Oregon officials worry about creatures on tsunami dock
When the tsunami hit the northern coast of Japan last year, the waves ripped four dock floats the size of freight train boxcars from their pilings in the fishing port of Misawa and turned them over to the whims of wind and currents.
One floated up on a nearby island. Two have not been seen again. But one made an incredible journey across 5,000 miles of ocean that ended this week on a popular Oregon beach.
Along for the ride were hundreds of millions of individual organisms, including a tiny species of crab, a species of algae, and a little starfish all native to Japan that have scientists concerned if they get a chance to spread out on the West Coast.
"This is a very clear threat," said John Chapman, a research scientist at Oregon State University's Hatfield Marine Science Center in Newport, Oregon, where the dock washed up early Tuesday. "… It's incredibly difficult to predict what will happen next."
A dozen volunteers scraped the dock clean of marine organisms and sterilized it with torches Thursday to prevent the spread of invasive species, said Chris Havel, spokesman for the state Department of Parks and Recreation, which is overseeing the dock's fate.
The volunteers removed a ton and a half of material from the dock, and buried it above the high-water line, Havel said.
Biologists have identified one species of seaweed, known as wakame, that is native to Japan and has established in Southern California but has not yet been seen in Oregon, he said.
The dock tested negative for radiation, which was to be expected if the dock broke loose before the nuclear power plant accident triggered by the waves, said Havel.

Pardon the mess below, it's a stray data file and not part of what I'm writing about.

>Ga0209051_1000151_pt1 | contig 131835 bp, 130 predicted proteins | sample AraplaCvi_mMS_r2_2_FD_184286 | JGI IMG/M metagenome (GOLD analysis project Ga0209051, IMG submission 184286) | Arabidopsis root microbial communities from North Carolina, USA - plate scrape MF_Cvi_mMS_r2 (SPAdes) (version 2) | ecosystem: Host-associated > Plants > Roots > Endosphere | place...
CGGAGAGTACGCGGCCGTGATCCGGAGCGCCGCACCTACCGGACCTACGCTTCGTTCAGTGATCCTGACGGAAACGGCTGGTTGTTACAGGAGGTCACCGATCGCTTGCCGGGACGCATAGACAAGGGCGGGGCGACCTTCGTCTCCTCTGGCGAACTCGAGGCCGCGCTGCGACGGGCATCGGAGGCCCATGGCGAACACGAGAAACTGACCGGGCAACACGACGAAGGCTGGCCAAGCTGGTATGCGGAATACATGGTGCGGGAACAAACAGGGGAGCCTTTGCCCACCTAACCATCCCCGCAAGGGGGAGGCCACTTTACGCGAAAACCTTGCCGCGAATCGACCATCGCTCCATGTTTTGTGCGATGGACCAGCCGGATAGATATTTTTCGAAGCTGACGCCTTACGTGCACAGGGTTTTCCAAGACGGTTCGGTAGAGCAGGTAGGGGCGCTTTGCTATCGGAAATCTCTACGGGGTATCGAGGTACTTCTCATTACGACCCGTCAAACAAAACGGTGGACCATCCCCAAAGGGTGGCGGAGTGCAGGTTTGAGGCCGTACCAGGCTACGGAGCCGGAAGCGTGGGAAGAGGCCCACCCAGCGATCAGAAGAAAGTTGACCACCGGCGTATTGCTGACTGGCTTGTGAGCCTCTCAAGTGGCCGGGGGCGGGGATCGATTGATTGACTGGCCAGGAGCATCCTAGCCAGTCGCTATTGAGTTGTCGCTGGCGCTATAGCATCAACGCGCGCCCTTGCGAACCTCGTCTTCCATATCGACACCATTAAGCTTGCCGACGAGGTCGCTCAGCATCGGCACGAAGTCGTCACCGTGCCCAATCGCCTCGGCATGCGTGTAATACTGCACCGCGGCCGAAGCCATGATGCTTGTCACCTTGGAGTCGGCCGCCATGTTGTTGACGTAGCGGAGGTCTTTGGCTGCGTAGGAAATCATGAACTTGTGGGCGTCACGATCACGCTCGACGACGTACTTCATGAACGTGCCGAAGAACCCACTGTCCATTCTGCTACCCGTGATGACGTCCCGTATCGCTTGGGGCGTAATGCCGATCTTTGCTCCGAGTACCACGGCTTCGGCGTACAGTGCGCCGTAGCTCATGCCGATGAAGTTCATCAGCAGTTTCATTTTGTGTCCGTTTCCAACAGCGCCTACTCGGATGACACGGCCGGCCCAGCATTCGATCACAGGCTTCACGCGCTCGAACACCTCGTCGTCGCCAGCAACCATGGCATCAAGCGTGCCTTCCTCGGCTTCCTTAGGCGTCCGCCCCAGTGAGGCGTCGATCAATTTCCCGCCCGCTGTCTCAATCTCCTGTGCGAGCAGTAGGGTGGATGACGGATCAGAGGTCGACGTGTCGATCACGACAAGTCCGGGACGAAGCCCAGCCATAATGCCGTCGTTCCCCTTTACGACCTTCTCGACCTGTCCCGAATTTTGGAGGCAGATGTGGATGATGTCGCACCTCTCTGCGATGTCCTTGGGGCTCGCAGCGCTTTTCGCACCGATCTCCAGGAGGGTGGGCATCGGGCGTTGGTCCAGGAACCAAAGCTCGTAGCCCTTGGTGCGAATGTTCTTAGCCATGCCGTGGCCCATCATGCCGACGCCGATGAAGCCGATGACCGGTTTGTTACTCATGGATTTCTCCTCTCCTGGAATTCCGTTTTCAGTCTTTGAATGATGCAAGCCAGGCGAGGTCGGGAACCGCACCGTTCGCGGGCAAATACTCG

Chapman said the dock float was covered with masses of algae, kelp, barnacles, mussels and other organisms.
"This is a whole, intact, very diverse community that floated across from Japan to here," he said. "That doesn't happen with a log or a thrown-out tire. I've never seen anything like this."
Of particular concern was a small crab that has run wild on the East Coast, but not shown up yet on the West Coast, and a species of algae that has hit Southern California, but not Oregon. The starfish, measuring about three inches across, also appears to be new to U.S. shores.
"It's almost certainly true that most of the things on this have not been introduced to this coast yet," Chapman said. "We're going to see more of these things coming." [...]
Too bad the critters had to survive all that way, just to be exterminated when they got here. Oh well. I guess it was the lesser of two evils.
As for more to come, follow the link and look at the spread map. Yikes!
We ain't seen nothing yet. And the potential for more invasive species arriving looks like it will grow.